He does not specifically identify the property, but it is evident from the properties subsequent history that this is “Coly isaf”. It would appear that he had only recently purchased the property, probably with a mortgage since he talks of his debts for the next five years; mortgages did not generally have long terms at that time. His brother Thomas William died ten years later and he left a Will written on the 26th April 1660; there was no specific mention of “Coly isaf”, but he made his brother Lewis William his heir. And it was this Lewis William who was shown as the owner of the property in the Manor survey of 1670, which read “Lewis William for a tenement in the tenure of William Thomas Watkin and Lewis Water pays 22 pence”.
Both William Thomas Watkin and Lewis Water are shown as tax-payers in Garthgynydd hamlet in a tax of 1660, and each pays for one hearth in the hearth tax in 1671.
Lewis William, or Lewis William Lewis which was his fuller name, died not long after and left a Will, written on the 20th November 1671, in which he left the property to his son Thomas Lewis. After making various bequest out of the first seven years of the income of his Garthgynydd Hamlet properties, which included “Bedlinog isaf” as well as “Coly isaf”, he went on to say:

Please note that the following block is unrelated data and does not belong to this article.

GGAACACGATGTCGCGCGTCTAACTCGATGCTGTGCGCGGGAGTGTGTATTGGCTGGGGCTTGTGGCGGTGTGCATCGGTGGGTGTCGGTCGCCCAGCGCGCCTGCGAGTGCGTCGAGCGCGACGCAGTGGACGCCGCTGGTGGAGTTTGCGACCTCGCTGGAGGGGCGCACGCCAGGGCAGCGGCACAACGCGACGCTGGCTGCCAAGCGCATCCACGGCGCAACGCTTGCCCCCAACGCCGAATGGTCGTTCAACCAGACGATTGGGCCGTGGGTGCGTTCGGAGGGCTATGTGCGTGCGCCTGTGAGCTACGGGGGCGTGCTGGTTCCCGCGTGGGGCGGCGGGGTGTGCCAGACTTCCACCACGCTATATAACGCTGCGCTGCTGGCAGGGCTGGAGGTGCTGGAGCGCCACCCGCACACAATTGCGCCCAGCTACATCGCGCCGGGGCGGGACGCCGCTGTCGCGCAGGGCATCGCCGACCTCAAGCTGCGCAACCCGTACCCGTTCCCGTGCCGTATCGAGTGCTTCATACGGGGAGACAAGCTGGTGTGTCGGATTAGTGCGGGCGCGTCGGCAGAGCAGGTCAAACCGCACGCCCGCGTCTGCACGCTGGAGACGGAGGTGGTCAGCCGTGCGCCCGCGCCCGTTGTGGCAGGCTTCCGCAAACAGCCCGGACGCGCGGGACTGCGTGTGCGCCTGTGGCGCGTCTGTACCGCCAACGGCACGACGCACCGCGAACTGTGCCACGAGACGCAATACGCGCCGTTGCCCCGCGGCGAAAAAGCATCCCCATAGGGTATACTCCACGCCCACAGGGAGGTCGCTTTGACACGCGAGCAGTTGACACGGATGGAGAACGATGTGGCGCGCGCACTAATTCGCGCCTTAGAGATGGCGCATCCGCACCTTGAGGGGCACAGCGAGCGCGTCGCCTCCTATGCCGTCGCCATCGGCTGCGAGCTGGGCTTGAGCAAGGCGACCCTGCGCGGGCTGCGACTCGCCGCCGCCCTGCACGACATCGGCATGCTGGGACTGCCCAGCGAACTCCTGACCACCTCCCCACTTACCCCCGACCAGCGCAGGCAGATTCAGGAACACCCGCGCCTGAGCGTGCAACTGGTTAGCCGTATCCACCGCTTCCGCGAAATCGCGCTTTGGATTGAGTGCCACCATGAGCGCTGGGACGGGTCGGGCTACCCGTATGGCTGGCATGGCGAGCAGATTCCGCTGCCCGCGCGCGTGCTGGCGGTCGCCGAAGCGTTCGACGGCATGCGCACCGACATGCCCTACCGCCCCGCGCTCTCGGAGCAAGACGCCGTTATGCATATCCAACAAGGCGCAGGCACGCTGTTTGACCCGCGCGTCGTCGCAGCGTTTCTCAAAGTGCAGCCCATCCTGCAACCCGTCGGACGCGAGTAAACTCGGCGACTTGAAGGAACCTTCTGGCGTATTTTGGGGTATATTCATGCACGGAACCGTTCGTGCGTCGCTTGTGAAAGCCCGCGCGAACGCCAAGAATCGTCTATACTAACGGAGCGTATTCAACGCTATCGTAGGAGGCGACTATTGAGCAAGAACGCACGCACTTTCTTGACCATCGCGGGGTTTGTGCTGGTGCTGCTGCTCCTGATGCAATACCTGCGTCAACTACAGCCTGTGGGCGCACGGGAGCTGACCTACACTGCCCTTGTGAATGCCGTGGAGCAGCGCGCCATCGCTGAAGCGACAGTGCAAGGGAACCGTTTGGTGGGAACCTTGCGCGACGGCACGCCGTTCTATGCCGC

“ …. Item I doe give and bequeath unto my son Thomas Lewis from and after the end and expiration of seaven yeares, which is charged before to pay my two daughters seaven score pounds, all the Messuage howses and Lands which are now in the severall tenures and occupations of William Thomas Watkin and Henry Walter Henry with all and singular their appurts …..”
Thomas Lewis was not his eldest son and we do not know what happened to him, it has to be presumed that he died young. The next reference to the property comes in the marriage settlement of William Lewis, Thomas Lewis’s eldest brother and the heir of Lewis William Lewis. In his marriage settlement of 18th February 1688 among the many properties by then owned by William Lewis of “Heolddu” is found:
a tenement and lands called Bodloynog alias Tir Coli, consisting of 4 messuages and lands called Cae alias Cae’r pymp Erw, Cae dan y Wall, Cae’r gerdiner, Gwayne y Ton, Cevn y Ton, Y wayne wrth y mynydd, y wayne arw, y Coedcae, Erw’r graig, Cae’r Llay, Cae’r Darren, y Cae wrth y Ty, y wayne bach and Coedcae (containing together 58 acres); all formerly of Edward Prichard, esq. and purchased of him by Edmund William (uncle of said William Lewis)
This is the first reference we have to this property as Tir Coli, although it is can be noted that the name “Bodloynog” or Bedlinog is also applied to the property. The field names which have been underlined were still in use 150 years later as they can be found in the 1841 Tithe schedule. This also confirms that it is the same property as mentioned in the Will of 1651, having gone from his Uncle Edmund to his Uncle Thomas to his father Lewis to his brother Thomas before finally coming into his possession. The 58 acres would have been the local acre which was about 2½ standard acres, making perhaps 130 standard acres. This is slightly more than the 108 acres of 1841, “Coly isaf” and “Bedlinog isaf” were neighbouring farms under the same ownership and it is possible some transfer of fields took place.